In a month which has seen terrorist violence stir up unpleasant memories of the recent past, Peter Molloy talks to students from Northern Ireland to see what effect the incidents have had.
ANYONE WHO SAT down to read some of the Sunday papers or flick through a television bulletin 8th March this month would have been well forgiven for checking the date with a start.
The news that two members of the British Army had been shot dead outside an Antrim barracks seemed almost like a disturbing, sudden jolt back to a previous era in Northern Ireland. Almost exactly 48 hours later, before the shock of the first killings had fully abated, and almost as soon as Britain’s Ministry of Defence had had a chance to name the two dead Royal Engineers; PSNI Constable Stephen Carroll was shot through the back of the head in Craigavon, County Armagh, while investigating a report of criminal damage.
Almost instantly, Northern Ireland has become the focus of intense – and depressingly familiar – world media scrutiny as the murders and their aftermath played out. To more than a few young onlookers, however, the month’s events represent something quite different than merely a renewed occurrence of violence in a far-off corner of Europe.
For 2nd year Theology student in Queen’s University Belfast, Gary Keenan, news of the murders came as a jarring surprise. Like many young people in Northern Ireland now at university age, the Troubles as they were until 1998 seemed at worst a distant, faded memory.
“It’s been very, very strange. People of our generation have been one step removed from everything that’s gone on in the past – we’ve heard a lot about it from our parents and from the news growing up, but we haven’t really experienced it as such. It is a reminder of something we didn’t really appreciate. People are quite on edge, because we don’t quite know how things are going to develop.”
The 21-year-old remembered that during the 1990s in Belfast; “We would always have the likes of bomb scares and stuff in the city centre, and you would have to be evacuated from school, but it was always false alarms and people panicking over nothing. But this is the first time – that I can remember in my living memory – that someone’s actually gone out and committed a crime like that, for that specific reason, and that people have actually died.”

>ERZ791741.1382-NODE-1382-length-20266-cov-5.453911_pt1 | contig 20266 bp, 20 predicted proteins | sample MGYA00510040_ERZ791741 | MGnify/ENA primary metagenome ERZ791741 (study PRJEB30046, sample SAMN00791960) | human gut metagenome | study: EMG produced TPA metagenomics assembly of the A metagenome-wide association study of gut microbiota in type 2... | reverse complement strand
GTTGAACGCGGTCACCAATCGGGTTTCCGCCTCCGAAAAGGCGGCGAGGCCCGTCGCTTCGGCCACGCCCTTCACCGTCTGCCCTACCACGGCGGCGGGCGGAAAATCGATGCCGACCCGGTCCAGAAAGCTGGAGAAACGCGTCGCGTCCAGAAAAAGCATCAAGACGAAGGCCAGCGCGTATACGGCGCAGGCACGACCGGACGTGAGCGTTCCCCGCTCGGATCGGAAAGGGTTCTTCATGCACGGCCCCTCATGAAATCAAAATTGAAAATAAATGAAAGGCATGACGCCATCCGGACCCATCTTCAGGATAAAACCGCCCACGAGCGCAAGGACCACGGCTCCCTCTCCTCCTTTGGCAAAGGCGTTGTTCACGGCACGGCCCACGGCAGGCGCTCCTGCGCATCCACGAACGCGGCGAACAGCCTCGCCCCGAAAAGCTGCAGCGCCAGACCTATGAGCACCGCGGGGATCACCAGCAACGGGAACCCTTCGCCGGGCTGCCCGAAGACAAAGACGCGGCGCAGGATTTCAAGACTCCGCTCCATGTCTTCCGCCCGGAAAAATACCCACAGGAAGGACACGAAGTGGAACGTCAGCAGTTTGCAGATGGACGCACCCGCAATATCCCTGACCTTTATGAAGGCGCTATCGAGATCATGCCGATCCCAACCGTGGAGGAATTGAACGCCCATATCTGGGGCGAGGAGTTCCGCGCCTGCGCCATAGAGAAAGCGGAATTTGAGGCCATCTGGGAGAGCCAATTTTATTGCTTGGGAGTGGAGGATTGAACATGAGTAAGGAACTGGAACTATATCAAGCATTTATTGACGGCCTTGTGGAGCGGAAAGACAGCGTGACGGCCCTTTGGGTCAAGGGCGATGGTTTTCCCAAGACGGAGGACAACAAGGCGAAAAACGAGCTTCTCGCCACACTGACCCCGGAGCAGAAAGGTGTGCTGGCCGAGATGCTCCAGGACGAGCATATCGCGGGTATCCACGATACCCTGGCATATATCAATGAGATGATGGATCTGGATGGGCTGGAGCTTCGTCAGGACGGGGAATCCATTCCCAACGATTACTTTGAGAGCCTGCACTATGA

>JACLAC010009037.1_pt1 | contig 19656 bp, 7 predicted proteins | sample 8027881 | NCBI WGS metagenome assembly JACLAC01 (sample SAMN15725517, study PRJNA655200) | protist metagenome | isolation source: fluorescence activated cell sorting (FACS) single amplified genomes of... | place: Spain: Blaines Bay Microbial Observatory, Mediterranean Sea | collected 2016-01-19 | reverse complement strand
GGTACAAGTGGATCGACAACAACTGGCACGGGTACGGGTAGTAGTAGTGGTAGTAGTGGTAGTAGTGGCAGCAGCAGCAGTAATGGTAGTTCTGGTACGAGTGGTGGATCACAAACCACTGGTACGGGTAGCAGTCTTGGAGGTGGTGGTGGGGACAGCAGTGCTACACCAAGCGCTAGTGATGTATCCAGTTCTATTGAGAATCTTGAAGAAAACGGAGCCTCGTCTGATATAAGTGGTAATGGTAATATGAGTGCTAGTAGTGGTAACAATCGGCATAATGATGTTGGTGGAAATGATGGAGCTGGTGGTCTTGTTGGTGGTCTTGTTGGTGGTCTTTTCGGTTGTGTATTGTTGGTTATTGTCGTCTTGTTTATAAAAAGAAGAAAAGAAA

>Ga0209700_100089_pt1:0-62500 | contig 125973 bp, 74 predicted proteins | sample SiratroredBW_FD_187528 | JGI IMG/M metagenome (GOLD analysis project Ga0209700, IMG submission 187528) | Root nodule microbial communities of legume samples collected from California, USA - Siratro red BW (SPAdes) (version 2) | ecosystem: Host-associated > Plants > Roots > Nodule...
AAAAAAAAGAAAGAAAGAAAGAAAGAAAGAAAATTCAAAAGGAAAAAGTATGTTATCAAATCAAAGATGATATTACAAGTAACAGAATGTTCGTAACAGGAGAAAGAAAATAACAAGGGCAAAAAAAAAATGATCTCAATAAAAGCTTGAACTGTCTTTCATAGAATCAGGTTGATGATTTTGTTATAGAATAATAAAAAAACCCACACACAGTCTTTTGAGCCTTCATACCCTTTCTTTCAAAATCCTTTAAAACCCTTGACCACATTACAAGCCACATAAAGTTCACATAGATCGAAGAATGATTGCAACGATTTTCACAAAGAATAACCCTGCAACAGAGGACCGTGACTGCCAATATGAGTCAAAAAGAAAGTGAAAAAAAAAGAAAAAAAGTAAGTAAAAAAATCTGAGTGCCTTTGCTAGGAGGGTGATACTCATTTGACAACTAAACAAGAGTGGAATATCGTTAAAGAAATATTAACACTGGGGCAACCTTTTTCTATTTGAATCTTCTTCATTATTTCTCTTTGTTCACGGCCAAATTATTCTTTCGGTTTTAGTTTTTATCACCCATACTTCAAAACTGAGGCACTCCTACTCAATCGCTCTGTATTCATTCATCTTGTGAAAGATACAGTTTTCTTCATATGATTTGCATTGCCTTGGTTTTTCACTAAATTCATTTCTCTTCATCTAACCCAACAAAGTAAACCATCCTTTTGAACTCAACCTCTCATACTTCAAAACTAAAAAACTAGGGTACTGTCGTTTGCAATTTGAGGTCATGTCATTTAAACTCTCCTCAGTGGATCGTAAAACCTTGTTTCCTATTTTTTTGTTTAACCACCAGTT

That sudden, unfamiliar shock was shared by Rachel Thompson, also from Belfast, and a 2nd year English student in Trinity College Dublin. “It’s quite scary, but it seems quite reassuring that everyone’s so against it – no one supports it.”
To the 20-year-old Thompson, one of the most saddening things about the recent violence in Northern Ireland is the negative stereotypes she feels it will help perpetuate about people from the region.
“It is true, because I always feel that has never really changed. Even when I would go abroad on holiday when I was younger, and you told people that you were from Northern Ireland, or Belfast or whatever, they would be very like ‘Oh, what’s that like for you?’. When I was growing up, nothing was going on – it was absolutely fine – but they would think you lived in some kind of war-zone. So I think people in the wider world probably haven’t gotten over that, and I think this is just going to confirm that [for them]”.
Another student from Northern Ireland who didn’t wish to be named had experienced similar circumstances in the past. “Even before all that happened; when I said I was from Belfast, people’s automatic reaction – even in the South – was ‘Oh, you’re from Belfast, you must be in the IRA’. It is a bit of banter, but you don’t really want that associated with you… especially considering I haven’t had too much experience of the Troubles. I really don’t know too much of what went on in the ‘70s and ‘80s”